New Year's Eve celebrations linked to spike in COVID-19 cases: Small gatherings, not large events, the main culprit

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A recent Scientific Reports study explores whether New Year’s Eve celebrations impacted transmission of the severe acute respiratory syndrome coronavirus 2 (SARS-CoV-2), the causal agent of the coronavirus disease 2019 (COVID-19), in Belgium.

Study: Unravelling the effect of New Year’s Eve celebrations on SARS-CoV-2 transmission. Image Credit: fornStudio / Shutterstock.com Study: Unravelling the effect of New Year’s Eve celebrations on SARS-CoV-2 transmission. Image Credit: fornStudio / Shutterstock.com

Background

Several studies have reported an increase in COVID-19 cases following public holidays and celebrations; however, to date, no study has identified a single causal evidence.

Existing data has shown that superspreading events (SSEs) are one of the significant contributors to the transmission of SARS-CoV-2 and other pathogens. Thus, it is important to understand the exact role of SSEs in increasing the spread of SARS-CoV-2 during holidays.

About the study

The current study investigated whether New Year’s Eve celebrations in Belgium led to a higher incidence of SARS-CoV-2 infections, particularly in the local community of higher education students.

The Belgian government implemented stringent restrictions on social interactions between November and December 2021. This policy was implemented based on their anticipation of an overwhelming surge in SARS-CoV-2 Omicron cases.

Several other restrictions were implemented by the end of December, including wearing face masks in public indoor areas, prohibiting indoor mass gatherings, school closures, and mandatory remote work in several professional sectors.

Christmas and New Year celebrations were restricted to private gatherings in residential locations during this time. However, no limit was imposed on the number of individuals allowed to be present at these gatherings.

Even after the implementation of these restrictions, an increase in COVID-19 cases was documented after New Year’s Eve, 2022. This finding was based on the trace program for higher education students in the city of Leuven.

Based on contact tracing, one previous study estimated the mean incubation period of the Omicron BA.1 lineage to be 3.03 days. Using phylogenetic and contact tracing data, the current study estimated how NYE celebrations influenced Omicron case numbers in higher education students in Leuven, Belgium.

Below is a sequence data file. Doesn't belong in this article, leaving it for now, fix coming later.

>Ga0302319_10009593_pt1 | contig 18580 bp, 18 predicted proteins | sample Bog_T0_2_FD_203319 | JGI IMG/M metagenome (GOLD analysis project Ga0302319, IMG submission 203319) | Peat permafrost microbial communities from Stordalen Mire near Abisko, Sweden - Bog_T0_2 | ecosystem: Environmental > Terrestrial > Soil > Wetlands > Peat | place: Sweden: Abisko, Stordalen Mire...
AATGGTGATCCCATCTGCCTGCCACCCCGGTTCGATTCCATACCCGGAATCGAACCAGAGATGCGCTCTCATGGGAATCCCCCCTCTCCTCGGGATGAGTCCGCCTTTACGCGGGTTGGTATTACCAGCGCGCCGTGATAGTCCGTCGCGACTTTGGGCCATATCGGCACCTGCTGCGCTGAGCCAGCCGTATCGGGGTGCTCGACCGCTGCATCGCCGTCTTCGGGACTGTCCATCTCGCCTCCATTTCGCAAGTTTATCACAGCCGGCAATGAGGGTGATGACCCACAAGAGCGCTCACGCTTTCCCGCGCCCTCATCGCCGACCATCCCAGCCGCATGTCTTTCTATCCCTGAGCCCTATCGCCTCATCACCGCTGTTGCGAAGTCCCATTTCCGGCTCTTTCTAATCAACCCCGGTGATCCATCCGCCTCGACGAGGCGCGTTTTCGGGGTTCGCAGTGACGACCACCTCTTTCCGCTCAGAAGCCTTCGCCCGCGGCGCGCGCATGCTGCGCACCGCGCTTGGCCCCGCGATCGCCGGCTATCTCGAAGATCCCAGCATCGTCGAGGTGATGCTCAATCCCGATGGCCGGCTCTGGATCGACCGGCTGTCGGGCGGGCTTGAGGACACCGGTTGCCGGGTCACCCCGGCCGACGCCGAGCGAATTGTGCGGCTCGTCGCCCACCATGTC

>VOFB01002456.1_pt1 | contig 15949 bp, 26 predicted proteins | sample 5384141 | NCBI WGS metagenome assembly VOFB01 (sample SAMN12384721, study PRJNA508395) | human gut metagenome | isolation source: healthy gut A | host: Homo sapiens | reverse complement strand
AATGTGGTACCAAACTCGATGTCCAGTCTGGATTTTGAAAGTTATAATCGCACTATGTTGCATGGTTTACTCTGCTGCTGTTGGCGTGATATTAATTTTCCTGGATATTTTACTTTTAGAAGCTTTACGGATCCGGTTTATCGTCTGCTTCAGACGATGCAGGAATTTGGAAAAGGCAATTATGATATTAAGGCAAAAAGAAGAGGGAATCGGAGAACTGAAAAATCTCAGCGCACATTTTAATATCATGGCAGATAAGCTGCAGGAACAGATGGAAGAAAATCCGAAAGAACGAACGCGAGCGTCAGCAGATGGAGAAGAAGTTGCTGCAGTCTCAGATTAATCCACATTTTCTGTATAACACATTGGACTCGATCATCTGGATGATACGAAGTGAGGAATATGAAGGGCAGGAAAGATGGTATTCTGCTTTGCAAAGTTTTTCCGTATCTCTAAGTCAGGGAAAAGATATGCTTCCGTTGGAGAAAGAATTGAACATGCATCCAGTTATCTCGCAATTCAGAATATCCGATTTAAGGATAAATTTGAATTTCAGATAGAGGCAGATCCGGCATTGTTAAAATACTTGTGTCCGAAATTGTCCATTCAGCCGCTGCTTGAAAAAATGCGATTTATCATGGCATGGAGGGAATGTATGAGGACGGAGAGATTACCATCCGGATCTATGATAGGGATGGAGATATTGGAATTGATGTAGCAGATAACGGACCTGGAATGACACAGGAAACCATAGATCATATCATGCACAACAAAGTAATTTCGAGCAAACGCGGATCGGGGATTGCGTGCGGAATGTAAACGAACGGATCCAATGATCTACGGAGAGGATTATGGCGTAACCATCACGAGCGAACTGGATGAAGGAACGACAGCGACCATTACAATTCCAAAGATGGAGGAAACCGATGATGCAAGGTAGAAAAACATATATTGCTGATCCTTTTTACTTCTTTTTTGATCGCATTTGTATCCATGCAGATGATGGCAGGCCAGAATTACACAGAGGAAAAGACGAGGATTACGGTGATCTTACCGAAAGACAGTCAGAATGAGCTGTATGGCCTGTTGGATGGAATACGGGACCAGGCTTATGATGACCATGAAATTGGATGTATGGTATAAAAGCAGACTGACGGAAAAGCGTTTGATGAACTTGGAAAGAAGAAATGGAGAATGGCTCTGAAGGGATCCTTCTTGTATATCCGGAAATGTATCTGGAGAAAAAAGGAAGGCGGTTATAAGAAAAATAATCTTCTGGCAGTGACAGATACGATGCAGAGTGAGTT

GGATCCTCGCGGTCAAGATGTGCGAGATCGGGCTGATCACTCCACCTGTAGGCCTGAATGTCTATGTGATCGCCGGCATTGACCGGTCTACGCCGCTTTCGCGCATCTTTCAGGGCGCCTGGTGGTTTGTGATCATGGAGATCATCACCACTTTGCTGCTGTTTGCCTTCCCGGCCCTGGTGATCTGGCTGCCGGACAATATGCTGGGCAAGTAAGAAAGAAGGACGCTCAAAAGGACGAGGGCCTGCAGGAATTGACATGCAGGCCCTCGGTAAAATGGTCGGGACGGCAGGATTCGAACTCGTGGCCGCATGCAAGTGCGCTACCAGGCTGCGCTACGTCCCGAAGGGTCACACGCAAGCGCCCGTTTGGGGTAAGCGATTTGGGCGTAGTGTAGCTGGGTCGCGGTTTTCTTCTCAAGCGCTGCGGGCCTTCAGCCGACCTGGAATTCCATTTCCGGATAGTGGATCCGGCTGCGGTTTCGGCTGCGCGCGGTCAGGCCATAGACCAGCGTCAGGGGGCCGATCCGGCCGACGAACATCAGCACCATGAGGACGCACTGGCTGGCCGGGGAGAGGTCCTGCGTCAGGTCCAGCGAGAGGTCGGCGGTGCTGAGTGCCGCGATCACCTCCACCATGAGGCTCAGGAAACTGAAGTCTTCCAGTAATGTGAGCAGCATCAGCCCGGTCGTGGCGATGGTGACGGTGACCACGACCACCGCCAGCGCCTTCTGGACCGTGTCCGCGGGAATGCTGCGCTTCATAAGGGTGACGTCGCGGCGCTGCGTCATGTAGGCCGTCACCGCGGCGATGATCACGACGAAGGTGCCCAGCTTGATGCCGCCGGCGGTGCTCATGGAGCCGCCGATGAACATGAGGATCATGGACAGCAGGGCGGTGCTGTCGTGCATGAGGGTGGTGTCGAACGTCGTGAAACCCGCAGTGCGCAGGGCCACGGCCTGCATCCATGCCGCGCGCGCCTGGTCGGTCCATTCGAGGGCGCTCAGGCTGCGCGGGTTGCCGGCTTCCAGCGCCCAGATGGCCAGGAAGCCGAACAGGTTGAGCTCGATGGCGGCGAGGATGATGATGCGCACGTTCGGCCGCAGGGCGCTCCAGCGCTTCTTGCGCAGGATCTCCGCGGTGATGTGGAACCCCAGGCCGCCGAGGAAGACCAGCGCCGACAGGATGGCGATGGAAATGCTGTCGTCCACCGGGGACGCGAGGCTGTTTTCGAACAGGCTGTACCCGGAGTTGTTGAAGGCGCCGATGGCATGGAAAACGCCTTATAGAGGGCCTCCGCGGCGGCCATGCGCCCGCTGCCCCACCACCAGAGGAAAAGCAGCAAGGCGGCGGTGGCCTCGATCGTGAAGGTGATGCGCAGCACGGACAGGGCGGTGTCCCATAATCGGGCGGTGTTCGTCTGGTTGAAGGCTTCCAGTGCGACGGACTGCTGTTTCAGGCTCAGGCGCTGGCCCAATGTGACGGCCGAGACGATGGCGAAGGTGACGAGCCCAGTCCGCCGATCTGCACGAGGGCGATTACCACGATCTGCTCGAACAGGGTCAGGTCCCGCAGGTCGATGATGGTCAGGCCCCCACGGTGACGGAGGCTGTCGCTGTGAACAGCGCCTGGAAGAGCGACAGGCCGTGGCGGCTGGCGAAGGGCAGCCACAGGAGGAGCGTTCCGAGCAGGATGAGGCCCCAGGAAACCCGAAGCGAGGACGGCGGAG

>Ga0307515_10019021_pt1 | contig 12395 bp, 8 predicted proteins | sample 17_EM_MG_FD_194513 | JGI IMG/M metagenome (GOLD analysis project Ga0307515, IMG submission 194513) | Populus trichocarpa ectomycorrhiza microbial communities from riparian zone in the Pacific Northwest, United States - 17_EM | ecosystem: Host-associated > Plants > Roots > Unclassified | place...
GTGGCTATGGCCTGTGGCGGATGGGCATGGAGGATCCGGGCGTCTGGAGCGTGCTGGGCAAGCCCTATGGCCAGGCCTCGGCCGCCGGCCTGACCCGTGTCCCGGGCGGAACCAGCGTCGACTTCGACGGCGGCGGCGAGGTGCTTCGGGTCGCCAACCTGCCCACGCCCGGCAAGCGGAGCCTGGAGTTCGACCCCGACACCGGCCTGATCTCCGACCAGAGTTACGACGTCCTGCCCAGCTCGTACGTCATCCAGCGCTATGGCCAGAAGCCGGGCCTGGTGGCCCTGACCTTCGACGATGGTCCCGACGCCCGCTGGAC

About 50,000 higher education students at KU Leuven Association in Belgium were considered for the analysis. The epidemic curve was plotted based on self-reported symptoms.

Study findings

During the study period, Omicron BA.1 was the dominant circulating strain of SARS-CoV-2. Importantly, over 90% of students were vaccinated with a mean of three months from the last vaccination dose.

Based on test and trace program results, a short-lived surge in COVID-19 cases was observed after the holiday celebrations at the start of 2022. Out of 50,000 higher education students considered in the study, 2,505 underwent a polymerase chain reaction (PCR) test within the first two weeks of the new year.

Among tested students, 16.9% were positive for COVID-19. Excluding cases with weak signals or spike (S)-gene target failure, the remaining 286 individuals were considered for further experiments and were interviewed by the contact tracing team. Subsequently, 54 individuals were grouped under possibly infected on NYE, 36 cases under possibly infected on NYE, and 196 cases were categorized under unknown sources. 

A strong association was observed between social gatherings on NYE and increased COVID-19 cases among higher education students. More specifically, small-scale social gatherings on NYE were associated with a rise in COVID-19 cases.

Although there was a high secondary attack rate, SSEs were responsible for 16-34% of infections on NYE. Thus, small-scale events, rather than SSEs, were the main contributors to a surge in new cases of COVID-19. 

First-generation infections primarily originated from small-scale social gatherings. This observation could be true for both national and international scenarios regarding the transmission of the Omicron BA.1 strain.

The winter holidays include Christmas and New Year celebrations, both of which are linked with two occasions of large-scale inter-generational and inter-regional transmission. Family members and friends often celebrate in enclosed spaces with physical interaction and strong vocalization during these gatherings.

The resulting infections from these events have little opportunity to spread further until schools and workplaces reopen. Consistent with previous studies, the current study estimated the incubation period of the Omicron strain to be about 2.7 days.

Conclusions

The current study is the first to indicate a robust link between public holiday celebrations and an increase in SARS-CoV-2 cases. Rather than mass gatherings, simultaneous celebrations in small groups during the winter holidays were found to be the main contributor to increased SARS-CoV-2 infections.

Journal reference:
  • Geenen, C., Thibaut, J., Laenen, L., et al. (2023) Unravelling the effect of New Year’s Eve celebrations on SARS-CoV-2 transmission. Scientific Reports 13(1);1-9. doi:10.1038/s41598-023-49678-x
Dr. Priyom Bose

Written by

Dr. Priyom Bose

Priyom holds a Ph.D. in Plant Biology and Biotechnology from the University of Madras, India. She is an active researcher and an experienced science writer. Priyom has also co-authored several original research articles that have been published in reputed peer-reviewed journals. She is also an avid reader and an amateur photographer.

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